Bayer Pharma AG

Essence of this Article

Haemostasis is necessary for survival, but the pathological formation of a thrombus poses significant health risks. A pathological thrombus, formed when there is an imbalance in the blood coagulation system, can potentially obstruct blood flow, leading to a number of serious health conditions. Two different types of thrombi can be formed: arterial thrombi and venous thrombi. The pathologist Rudolph Virchow postulated that thrombus formation and propagation resulted from abnormalities in three areas, collectively known as Virchow’s Triad. It is now possible to quantify some of the factors that are associated with an increased risk of venous thromboembolism (VTE) and other cardiovascular diseases, and of stroke in patients with atrial fibrillation (AF).

Thrombus Formation

How thrombi develop

A thrombus can block the flow of blood through a vein or artery. If it detaches from the vessel wall and lodges in the lungs or other vital organs, it can become a life-threatening embolus.30, 31 A pathological thrombus forms when there is an imbalance in the blood coagulation system.27

Haemostasis is necessary for survival, but the pathological formation of a thrombus poses significant health risks. The coagulation system depends on a delicate balance between:

  • Natural coagulant and anticoagulant factors
  • The coagulation and fibrinolytic system

An imbalance in these systems can result in pathological coagulation. The resulting thrombus can potentially obstruct blood flow, leading to a number of serious health conditions including heart attacks and cardioembolic stroke in patients with AF, and VTE.30, 32, 33 VTE can manifest as deep vein thrombosis and/or pulmonary embolism – two distinct but related aspects of the same disease.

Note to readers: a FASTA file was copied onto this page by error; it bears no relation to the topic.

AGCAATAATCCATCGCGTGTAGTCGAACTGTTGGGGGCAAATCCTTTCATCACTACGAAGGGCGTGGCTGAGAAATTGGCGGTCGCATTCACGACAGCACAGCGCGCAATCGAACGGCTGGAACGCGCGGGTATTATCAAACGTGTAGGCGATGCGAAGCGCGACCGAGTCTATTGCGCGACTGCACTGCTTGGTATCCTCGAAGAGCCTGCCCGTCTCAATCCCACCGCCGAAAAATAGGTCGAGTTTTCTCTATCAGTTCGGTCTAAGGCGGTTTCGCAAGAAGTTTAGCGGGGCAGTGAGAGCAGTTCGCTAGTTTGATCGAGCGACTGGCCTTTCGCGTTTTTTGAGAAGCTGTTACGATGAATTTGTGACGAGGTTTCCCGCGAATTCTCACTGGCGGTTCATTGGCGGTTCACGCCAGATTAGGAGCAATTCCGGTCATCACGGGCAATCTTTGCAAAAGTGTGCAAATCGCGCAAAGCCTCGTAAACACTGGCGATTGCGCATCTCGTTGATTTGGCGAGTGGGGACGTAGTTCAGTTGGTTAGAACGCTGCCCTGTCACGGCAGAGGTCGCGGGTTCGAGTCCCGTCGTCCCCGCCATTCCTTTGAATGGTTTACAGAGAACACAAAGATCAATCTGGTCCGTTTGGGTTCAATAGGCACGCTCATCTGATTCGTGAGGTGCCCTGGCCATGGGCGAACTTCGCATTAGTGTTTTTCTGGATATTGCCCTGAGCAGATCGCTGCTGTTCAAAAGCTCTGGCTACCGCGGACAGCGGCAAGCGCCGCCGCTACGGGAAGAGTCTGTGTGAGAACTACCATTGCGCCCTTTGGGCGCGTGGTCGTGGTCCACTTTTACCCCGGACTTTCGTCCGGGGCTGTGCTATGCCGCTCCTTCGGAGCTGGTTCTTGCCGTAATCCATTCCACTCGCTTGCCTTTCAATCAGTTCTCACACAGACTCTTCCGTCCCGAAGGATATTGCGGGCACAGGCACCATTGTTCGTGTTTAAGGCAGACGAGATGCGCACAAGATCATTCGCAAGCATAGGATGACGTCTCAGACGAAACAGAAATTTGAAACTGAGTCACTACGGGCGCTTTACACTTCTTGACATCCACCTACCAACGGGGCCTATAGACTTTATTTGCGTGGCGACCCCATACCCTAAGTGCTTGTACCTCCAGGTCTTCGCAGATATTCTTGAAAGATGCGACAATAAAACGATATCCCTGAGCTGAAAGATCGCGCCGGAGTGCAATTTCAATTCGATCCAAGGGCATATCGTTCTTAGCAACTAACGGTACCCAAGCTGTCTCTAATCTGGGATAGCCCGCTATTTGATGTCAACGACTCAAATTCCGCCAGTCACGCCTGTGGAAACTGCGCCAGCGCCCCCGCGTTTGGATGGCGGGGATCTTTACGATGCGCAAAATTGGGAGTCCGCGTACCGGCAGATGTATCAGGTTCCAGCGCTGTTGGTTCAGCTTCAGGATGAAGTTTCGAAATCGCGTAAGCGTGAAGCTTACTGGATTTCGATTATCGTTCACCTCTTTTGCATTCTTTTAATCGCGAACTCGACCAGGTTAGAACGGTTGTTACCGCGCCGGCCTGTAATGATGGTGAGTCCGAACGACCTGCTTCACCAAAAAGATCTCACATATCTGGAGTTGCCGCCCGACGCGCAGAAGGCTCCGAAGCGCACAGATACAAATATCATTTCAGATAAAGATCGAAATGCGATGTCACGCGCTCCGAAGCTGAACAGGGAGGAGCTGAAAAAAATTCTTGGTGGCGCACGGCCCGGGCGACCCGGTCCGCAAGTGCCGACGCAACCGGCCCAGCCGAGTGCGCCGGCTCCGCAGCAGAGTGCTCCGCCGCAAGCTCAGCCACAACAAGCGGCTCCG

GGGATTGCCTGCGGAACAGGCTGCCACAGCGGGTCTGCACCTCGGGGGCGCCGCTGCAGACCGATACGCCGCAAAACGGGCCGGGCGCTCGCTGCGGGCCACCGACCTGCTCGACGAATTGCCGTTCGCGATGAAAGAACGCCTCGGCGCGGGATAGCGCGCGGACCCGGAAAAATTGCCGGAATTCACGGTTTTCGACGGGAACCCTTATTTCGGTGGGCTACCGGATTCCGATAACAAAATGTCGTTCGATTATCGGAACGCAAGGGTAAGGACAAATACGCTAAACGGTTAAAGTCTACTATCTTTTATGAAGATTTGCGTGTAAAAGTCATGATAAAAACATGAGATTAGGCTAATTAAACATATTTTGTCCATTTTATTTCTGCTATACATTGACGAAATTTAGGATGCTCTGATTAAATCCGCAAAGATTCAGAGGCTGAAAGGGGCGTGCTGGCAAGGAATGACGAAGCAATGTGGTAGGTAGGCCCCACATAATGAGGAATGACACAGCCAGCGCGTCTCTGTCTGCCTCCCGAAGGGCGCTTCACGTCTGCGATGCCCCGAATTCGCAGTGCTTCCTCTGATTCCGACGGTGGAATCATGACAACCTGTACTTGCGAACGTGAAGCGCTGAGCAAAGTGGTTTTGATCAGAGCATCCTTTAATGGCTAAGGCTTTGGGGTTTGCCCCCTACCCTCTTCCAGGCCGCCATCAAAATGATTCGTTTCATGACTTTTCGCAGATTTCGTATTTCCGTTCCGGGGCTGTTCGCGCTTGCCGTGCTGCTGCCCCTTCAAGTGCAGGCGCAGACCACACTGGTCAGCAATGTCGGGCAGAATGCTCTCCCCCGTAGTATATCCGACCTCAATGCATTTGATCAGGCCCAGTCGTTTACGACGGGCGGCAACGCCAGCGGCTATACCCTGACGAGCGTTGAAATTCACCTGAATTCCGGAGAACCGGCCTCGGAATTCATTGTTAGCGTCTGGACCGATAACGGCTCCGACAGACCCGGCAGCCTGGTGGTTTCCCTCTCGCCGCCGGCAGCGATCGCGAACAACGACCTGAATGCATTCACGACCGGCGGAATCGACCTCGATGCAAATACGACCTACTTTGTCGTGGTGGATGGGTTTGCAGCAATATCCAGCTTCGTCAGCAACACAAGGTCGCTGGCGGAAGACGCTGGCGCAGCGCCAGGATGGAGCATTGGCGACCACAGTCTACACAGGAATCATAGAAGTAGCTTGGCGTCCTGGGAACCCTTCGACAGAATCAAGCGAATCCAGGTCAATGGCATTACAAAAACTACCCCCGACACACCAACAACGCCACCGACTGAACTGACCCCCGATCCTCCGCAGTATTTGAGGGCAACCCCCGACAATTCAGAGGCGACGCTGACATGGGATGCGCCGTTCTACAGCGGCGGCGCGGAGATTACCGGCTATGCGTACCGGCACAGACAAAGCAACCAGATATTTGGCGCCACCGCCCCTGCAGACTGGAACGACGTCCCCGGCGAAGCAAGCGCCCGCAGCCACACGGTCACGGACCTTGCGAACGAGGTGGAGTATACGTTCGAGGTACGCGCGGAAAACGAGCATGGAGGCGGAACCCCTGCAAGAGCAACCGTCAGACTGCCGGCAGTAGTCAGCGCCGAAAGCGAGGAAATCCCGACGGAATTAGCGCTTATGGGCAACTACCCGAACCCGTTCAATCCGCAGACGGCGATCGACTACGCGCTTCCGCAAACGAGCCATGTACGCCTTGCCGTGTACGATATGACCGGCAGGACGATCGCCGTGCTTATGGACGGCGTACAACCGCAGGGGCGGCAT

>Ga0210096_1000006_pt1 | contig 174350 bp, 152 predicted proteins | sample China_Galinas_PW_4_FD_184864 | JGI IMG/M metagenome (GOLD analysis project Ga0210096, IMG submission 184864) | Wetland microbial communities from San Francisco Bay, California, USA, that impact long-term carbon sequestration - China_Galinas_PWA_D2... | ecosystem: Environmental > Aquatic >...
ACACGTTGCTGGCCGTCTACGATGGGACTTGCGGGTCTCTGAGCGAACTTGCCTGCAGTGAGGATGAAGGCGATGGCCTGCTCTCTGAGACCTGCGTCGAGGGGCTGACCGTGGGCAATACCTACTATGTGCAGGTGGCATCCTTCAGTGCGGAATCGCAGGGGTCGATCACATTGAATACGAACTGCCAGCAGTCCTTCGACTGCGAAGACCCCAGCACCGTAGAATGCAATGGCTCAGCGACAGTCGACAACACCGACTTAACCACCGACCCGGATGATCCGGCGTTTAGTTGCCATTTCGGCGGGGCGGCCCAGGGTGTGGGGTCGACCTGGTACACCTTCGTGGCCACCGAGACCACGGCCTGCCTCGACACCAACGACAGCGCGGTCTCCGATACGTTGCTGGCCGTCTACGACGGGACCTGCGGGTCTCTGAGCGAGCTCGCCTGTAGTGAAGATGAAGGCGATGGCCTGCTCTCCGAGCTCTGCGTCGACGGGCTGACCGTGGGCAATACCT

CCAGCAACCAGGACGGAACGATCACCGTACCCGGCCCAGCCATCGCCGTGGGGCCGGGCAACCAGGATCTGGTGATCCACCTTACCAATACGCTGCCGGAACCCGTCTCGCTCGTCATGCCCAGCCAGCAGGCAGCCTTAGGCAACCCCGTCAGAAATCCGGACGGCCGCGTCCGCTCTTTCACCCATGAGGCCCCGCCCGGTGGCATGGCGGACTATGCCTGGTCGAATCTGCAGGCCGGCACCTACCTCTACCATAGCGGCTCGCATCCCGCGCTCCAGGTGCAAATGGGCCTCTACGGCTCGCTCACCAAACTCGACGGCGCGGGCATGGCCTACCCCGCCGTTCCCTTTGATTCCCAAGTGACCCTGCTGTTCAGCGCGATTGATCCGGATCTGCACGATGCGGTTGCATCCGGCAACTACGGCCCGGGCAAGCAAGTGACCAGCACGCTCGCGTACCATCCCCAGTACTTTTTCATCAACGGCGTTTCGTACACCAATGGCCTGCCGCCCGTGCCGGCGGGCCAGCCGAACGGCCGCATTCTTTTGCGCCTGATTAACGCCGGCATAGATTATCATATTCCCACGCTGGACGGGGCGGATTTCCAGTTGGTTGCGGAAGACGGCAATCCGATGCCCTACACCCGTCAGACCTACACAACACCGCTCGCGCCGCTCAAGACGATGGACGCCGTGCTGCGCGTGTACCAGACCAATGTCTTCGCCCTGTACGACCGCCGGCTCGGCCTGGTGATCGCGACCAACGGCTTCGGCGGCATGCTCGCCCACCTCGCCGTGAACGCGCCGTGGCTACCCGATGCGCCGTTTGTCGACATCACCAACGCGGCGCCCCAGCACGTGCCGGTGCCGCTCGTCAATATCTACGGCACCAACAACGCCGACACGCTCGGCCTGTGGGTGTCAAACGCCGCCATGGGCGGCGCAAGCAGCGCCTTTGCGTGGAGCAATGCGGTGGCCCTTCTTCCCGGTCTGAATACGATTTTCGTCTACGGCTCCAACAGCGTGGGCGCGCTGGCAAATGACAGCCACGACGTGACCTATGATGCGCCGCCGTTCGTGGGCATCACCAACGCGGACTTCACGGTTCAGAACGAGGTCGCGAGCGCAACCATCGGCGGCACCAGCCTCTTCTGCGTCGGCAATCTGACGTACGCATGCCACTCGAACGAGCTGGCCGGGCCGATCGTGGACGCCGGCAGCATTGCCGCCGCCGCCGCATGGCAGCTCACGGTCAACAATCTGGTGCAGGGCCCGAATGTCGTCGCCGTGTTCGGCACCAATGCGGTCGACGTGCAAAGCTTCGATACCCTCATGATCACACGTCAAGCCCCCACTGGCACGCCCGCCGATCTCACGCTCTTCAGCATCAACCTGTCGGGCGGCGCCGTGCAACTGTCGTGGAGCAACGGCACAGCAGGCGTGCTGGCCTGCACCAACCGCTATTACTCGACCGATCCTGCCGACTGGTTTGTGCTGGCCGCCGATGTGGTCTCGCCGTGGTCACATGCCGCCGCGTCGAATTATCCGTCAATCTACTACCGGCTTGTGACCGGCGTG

Virchow’s triad

Virchow’s triad

Virchow's triad

Over 150 years ago, the German pathologist Rudolph Virchow postulated that thrombus formation and propagation resulted from abnormalities in three areas:

  • Blood flow
  • The vessel wall
  • Blood components

These three factors are known as Virchow’s triad.29 The features of this triad have now been further refined:34, 35

  • Blood flow – abnormalities of haemorheology and turbulence at vessel bifurcations and stenotic regions
  • Vessel walls – abnormalities in the endothelium, such as atherosclerosis and associated vascular inflammation
  • Blood components – abnormalities in coagulation and fibrinolytic pathways and in platelet function

Advances in laboratory techniques now enable clinicians to quantify some of these thrombosis-related factors that, when abnormal, confer a ‘prothrombotic’ or ‘hypercoagulable’ state.35

This state is associated with an increased risk of VTE and other cardiovascular diseases – including coronary artery disease and heart failure – and of stroke in patients with AF.35

Two different types of thrombus can form:

  • Arterial thrombus (white thrombus)
  • Venous thrombus (red thrombus)

Arterial and venous thrombi differ in composition and appearance. Arterial thrombi are typically composed mainly of platelet aggregates, giving the appearance of ‘white thrombi’. Venous thrombi largely consist of fibrin and red blood cells so are known as ‘red thrombi’.25


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